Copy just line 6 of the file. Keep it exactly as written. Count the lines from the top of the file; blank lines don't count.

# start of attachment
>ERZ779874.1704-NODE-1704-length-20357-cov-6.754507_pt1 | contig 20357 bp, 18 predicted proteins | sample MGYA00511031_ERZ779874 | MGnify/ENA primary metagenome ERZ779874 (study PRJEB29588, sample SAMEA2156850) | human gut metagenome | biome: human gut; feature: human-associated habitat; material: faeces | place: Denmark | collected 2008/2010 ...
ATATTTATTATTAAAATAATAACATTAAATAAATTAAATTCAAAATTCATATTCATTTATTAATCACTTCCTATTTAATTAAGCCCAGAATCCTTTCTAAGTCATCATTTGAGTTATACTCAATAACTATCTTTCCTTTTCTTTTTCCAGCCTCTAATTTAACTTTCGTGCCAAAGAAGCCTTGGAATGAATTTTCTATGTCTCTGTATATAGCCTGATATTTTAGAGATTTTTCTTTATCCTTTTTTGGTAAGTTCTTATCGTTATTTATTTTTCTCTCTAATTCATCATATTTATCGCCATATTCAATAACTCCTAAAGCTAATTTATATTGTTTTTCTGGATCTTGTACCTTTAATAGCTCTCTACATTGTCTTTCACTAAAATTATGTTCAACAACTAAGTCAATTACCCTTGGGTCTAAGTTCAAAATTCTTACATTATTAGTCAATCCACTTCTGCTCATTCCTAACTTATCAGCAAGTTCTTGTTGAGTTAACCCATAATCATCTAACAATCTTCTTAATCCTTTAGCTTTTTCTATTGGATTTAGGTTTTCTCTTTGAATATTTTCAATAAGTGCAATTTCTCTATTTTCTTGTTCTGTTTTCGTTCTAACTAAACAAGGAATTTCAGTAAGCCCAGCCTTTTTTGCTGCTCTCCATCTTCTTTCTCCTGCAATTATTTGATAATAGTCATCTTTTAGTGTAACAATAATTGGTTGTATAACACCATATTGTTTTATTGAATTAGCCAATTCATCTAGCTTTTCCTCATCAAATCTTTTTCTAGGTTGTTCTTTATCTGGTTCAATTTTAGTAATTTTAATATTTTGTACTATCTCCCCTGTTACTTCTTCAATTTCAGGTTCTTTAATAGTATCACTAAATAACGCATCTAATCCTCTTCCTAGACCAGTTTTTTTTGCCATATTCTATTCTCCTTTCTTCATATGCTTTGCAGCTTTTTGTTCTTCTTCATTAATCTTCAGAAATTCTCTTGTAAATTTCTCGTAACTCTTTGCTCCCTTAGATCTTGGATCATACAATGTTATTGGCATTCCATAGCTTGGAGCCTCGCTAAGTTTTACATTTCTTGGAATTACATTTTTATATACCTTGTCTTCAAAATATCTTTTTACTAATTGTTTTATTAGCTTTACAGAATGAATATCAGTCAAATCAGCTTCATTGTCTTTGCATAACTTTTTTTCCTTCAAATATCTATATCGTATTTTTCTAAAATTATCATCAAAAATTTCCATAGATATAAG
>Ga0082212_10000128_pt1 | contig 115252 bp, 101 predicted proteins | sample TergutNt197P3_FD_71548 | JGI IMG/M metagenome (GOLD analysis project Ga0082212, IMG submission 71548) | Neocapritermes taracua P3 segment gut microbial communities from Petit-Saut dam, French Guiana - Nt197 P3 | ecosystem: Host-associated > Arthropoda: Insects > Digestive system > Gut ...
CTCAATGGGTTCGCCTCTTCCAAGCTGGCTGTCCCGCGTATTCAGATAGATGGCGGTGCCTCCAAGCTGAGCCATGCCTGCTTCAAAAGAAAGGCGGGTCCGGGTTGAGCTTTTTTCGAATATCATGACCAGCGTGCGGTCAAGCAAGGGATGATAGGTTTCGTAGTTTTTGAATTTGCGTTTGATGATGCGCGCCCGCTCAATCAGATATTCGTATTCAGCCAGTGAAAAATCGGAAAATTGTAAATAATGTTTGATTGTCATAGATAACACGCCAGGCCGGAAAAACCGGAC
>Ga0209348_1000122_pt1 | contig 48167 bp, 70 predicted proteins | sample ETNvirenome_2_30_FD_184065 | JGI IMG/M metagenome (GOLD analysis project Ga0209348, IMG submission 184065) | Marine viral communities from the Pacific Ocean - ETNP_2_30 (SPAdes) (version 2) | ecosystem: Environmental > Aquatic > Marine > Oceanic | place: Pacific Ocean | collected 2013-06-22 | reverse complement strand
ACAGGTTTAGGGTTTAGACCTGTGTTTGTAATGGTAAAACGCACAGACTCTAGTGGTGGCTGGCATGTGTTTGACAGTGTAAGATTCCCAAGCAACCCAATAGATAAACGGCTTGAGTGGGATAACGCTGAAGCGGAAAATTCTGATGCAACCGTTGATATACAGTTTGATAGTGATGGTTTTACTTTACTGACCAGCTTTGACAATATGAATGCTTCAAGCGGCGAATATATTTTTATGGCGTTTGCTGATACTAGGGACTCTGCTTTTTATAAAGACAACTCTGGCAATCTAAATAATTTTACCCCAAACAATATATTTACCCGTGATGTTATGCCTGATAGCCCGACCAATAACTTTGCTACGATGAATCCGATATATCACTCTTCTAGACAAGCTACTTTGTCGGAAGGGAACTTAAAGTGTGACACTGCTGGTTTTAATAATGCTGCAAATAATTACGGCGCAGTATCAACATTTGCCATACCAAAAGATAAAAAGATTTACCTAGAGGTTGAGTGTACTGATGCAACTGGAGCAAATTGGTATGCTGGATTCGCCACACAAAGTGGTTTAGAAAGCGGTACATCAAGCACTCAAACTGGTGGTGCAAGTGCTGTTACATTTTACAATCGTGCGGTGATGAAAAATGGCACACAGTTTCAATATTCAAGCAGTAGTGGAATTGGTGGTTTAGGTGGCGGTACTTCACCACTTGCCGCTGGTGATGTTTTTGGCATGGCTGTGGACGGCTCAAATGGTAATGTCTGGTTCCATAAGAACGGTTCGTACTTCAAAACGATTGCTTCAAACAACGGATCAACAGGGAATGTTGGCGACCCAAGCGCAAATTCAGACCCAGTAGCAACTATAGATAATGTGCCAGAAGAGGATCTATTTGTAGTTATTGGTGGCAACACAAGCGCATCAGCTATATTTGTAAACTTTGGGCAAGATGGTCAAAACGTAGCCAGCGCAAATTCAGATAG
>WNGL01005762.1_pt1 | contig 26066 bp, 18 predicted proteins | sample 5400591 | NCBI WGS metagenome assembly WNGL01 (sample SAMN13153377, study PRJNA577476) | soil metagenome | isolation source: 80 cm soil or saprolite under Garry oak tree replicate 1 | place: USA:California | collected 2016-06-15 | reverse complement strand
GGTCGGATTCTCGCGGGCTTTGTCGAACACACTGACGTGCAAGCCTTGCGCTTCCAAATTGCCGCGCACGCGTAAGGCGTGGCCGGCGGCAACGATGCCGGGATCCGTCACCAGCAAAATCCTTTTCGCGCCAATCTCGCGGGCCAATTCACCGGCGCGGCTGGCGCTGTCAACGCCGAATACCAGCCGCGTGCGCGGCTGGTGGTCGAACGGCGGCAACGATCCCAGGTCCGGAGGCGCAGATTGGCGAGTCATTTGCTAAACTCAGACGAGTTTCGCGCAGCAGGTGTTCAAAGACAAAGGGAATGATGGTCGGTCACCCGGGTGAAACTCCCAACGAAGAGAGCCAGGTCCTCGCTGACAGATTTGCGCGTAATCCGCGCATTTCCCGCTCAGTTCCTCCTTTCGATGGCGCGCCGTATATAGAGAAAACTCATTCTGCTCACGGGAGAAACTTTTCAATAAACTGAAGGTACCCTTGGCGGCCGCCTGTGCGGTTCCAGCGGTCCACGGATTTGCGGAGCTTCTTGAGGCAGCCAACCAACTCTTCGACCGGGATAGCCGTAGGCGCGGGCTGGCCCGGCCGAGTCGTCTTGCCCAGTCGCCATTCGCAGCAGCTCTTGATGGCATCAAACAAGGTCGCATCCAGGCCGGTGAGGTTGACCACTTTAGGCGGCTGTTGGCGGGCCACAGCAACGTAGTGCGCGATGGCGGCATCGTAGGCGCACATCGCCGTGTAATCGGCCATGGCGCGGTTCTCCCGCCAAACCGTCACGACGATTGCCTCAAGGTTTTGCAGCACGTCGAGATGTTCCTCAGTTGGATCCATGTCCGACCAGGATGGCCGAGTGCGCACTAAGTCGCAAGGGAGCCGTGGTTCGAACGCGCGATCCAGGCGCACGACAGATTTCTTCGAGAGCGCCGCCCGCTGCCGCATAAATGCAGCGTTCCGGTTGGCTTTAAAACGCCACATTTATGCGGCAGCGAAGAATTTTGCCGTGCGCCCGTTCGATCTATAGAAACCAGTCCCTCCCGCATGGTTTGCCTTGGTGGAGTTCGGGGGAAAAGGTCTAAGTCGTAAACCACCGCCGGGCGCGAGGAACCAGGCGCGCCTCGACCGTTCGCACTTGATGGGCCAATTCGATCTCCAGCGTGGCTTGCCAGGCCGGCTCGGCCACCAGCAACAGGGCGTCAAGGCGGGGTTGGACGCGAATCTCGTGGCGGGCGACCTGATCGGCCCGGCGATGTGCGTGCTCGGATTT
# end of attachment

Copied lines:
ACAGGTTTAGGGTTTAGACCTGTGTTTGTAATGGTAAAACGCACAGACTCTAGTGGTGGCTGGCATGTGTTTGACAGTGTAAGATTCCCAAGCAACCCAATAGATAAACGGCTTGAGTGGGATAACGCTGAAGCGGAAAATTCTGATGCAACCGTTGATATACAGTTTGATAGTGATGGTTTTACTTTACTGACCAGCTTTGACAATATGAATGCTTCAAGCGGCGAATATATTTTTATGGCGTTTGCTGATACTAGGGACTCTGCTTTTTATAAAGACAACTCTGGCAATCTAAATAATTTTACCCCAAACAATATATTTACCCGTGATGTTATGCCTGATAGCCCGACCAATAACTTTGCTACGATGAATCCGATATATCACTCTTCTAGACAAGCTACTTTGTCGGAAGGGAACTTAAAGTGTGACACTGCTGGTTTTAATAATGCTGCAAATAATTACGGCGCAGTATCAACATTTGCCATACCAAAAGATAAAAAGATTTACCTAGAGGTTGAGTGTACTGATGCAACTGGAGCAAATTGGTATGCTGGATTCGCCACACAAAGTGGTTTAGAAAGCGGTACATCAAGCACTCAAACTGGTGGTGCAAGTGCTGTTACATTTTACAATCGTGCGGTGATGAAAAATGGCACACAGTTTCAATATTCAAGCAGTAGTGGAATTGGTGGTTTAGGTGGCGGTACTTCACCACTTGCCGCTGGTGATGTTTTTGGCATGGCTGTGGACGGCTCAAATGGTAATGTCTGGTTCCATAAGAACGGTTCGTACTTCAAAACGATTGCTTCAAACAACGGATCAACAGGGAATGTTGGCGACCCAAGCGCAAATTCAGACCCAGTAGCAACTATAGATAATGTGCCAGAAGAGGATCTATTTGTAGTTATTGGTGGCAACACAAGCGCATCAGCTATATTTGTAAACTTTGGGCAAGATGGTCAAAACGTAGCCAGCGCAAATTCAGATAG